The “Unusual” Telecom Industry
By: Julie Schenk, Viper Communications
We’ve all experienced a lot of change in the last year, and the telecom industry is no exception. A technology based industry like the telecom industry is forever evolving, with change being the only constant. Typically this change has always been driven by buyer needs and traditionally, dips in the economy have not necessarily been crippling for the independent market place. But more recently, economic factors are what have been affecting the telecom industry.
During small economic downturns, consumers usually continue buying, they are just more mindful about their purchases. Buyers in the telecom industry are more open-minded to purchasing from the secondary market, as everyone is looking to save a few dollars as long as the product is the same. Telecom industry buyers are also more apt to purchase refurbished equipment, as long as it holds a warranty. Refurbished equipment is usually sold at higher margins, and with the exception of eBay, the secondary market is the marketplace. Over the last decade, the secondary market for the telecom industry has stayed rather constant despite the economy and rest of the telecom industry itself experiencing slow-downs. But not this time. Like every other industry, the telecom industry has taken its hit during this recession. Buyers simply aren’t buying, and with so many companies going under, there is a lot of repurposing of equipment occurring. We’ve seen a lot of suppliers in the telecom industry go out of business (usually owing surviving vendors significant funds), as well as the manufacturers themselves merging (Vertical, Comdial, Intertel, etc). But what is no doubt the biggest “merger” that will significantly affect the landscape of the telecom industry in the future isbuying .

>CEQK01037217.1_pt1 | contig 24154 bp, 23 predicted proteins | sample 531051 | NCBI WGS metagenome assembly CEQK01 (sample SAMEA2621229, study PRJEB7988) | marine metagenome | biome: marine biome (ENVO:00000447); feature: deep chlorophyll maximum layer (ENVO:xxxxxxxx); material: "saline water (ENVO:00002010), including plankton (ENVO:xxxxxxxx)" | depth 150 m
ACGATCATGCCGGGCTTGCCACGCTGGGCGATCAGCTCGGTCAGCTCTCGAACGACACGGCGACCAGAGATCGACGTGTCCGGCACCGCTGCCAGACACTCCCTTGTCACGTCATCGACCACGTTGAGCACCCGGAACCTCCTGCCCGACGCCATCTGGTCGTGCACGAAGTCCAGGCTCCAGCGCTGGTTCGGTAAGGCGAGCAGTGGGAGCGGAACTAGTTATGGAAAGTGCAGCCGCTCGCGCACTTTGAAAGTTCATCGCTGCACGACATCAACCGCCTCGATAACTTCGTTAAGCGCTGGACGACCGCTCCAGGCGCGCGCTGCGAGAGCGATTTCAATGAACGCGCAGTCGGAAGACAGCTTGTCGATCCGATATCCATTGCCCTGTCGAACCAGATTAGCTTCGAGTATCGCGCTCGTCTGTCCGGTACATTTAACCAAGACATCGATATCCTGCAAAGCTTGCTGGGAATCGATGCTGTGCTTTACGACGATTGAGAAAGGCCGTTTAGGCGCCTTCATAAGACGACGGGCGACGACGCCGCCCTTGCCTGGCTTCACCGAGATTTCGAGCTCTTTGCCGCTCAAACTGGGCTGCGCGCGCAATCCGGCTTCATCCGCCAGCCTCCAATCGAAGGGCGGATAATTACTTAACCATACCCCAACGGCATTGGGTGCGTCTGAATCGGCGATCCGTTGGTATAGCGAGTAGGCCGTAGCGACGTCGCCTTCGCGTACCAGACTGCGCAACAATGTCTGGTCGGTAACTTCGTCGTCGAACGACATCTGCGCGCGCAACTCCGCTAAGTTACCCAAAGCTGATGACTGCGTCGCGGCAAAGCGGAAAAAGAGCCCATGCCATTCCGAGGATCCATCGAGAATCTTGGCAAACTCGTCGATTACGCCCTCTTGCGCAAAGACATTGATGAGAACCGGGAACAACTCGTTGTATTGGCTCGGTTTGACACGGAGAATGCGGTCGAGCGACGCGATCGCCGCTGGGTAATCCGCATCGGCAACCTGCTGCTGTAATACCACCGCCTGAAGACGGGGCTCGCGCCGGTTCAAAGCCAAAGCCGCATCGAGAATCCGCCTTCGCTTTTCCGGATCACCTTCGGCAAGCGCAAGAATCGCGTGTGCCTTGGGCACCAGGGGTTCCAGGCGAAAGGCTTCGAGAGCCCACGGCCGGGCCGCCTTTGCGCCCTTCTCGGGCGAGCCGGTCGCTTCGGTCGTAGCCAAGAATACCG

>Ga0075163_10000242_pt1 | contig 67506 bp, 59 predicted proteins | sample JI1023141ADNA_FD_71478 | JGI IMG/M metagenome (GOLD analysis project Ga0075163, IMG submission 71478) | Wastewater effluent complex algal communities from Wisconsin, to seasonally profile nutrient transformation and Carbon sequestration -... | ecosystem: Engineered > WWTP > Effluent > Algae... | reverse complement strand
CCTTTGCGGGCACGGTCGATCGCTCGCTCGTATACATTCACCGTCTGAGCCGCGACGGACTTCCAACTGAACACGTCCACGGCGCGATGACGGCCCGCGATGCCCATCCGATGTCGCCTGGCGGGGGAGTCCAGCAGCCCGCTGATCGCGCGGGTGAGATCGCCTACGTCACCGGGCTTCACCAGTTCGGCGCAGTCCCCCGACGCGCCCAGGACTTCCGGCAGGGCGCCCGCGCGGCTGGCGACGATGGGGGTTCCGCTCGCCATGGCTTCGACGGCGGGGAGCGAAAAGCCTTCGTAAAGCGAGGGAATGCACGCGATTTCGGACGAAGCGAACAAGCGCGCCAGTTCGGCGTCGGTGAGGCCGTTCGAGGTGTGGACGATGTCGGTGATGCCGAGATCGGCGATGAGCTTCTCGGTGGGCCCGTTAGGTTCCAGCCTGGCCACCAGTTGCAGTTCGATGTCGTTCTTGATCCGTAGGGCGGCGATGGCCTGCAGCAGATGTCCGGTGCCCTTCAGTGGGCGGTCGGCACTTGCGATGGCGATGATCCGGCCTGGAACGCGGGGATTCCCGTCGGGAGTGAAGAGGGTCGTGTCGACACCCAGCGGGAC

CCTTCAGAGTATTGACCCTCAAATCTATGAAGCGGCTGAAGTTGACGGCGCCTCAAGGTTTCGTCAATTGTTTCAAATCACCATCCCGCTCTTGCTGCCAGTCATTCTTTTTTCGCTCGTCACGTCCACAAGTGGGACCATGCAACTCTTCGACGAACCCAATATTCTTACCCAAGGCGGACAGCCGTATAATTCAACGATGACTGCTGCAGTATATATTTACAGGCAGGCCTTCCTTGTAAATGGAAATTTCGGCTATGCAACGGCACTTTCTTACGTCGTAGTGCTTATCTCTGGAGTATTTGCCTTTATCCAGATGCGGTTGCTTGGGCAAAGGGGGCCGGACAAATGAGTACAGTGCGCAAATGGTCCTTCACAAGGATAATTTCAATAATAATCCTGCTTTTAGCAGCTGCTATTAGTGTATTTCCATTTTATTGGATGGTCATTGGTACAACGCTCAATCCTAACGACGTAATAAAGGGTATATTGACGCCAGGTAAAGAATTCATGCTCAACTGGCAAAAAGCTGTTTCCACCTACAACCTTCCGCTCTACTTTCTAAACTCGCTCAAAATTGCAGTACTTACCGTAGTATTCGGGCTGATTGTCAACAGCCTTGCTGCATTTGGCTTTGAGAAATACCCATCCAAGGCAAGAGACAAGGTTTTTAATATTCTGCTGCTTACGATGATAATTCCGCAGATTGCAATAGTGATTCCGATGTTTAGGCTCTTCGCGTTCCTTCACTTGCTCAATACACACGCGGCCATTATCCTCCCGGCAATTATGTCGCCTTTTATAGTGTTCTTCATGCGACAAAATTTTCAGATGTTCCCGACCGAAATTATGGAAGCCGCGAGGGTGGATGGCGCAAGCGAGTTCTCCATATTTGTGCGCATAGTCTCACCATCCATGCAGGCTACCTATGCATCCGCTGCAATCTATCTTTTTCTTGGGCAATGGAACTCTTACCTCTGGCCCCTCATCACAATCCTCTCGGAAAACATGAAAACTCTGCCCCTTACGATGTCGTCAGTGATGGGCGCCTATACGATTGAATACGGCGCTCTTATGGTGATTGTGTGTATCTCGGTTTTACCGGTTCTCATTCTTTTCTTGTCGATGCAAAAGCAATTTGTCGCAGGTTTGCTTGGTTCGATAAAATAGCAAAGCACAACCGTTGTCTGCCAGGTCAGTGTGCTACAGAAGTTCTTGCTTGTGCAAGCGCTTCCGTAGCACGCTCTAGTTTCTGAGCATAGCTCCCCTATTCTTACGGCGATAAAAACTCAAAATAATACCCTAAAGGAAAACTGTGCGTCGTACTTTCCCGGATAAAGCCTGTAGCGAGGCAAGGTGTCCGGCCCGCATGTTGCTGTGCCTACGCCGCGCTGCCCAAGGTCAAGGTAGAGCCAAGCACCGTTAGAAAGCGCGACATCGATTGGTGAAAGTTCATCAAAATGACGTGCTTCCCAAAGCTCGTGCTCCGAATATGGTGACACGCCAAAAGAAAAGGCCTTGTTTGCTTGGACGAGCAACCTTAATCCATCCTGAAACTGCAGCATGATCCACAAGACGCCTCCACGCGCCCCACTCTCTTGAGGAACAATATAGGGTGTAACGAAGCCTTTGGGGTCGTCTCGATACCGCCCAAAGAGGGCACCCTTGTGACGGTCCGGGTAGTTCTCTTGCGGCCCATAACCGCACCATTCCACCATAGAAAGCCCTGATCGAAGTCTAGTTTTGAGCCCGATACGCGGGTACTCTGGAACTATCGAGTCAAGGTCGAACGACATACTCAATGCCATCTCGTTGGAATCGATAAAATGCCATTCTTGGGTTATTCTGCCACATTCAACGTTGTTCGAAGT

As a reseller who has been in the telecom industry and secondary market for over 10 years, these product lines (& ) have been our bread and butter. They have been the biggest players in the small to medium key/PBX market. Their product lines have experienced nice long life cycles, which has maintained the value of used equipment and allowed for market shares to grow. Smaller interconnects are drawn to products that have long life cycles, as there is little time and money for continual training on new products. Independent interconnects are loyal to the products they know and do not adjust quickly to change. This trend seems to be coming to an end, as the telecom industry is now evolving into a new “IP” telephony world, whether it’s an actual consumer need or not. I commonly compare this trend to a similar situation that came up in the mid 90s. The telecom industry came out with digital telephone sets as opposed to analog. Every technically savvy customer instantly needed their system to be digital. To an installer, this meant phones could be wired with one pair, as opposed to four. But for an end-user to actually be able to discern the difference between an analog and digital transmission, let’s just say it was not very likely.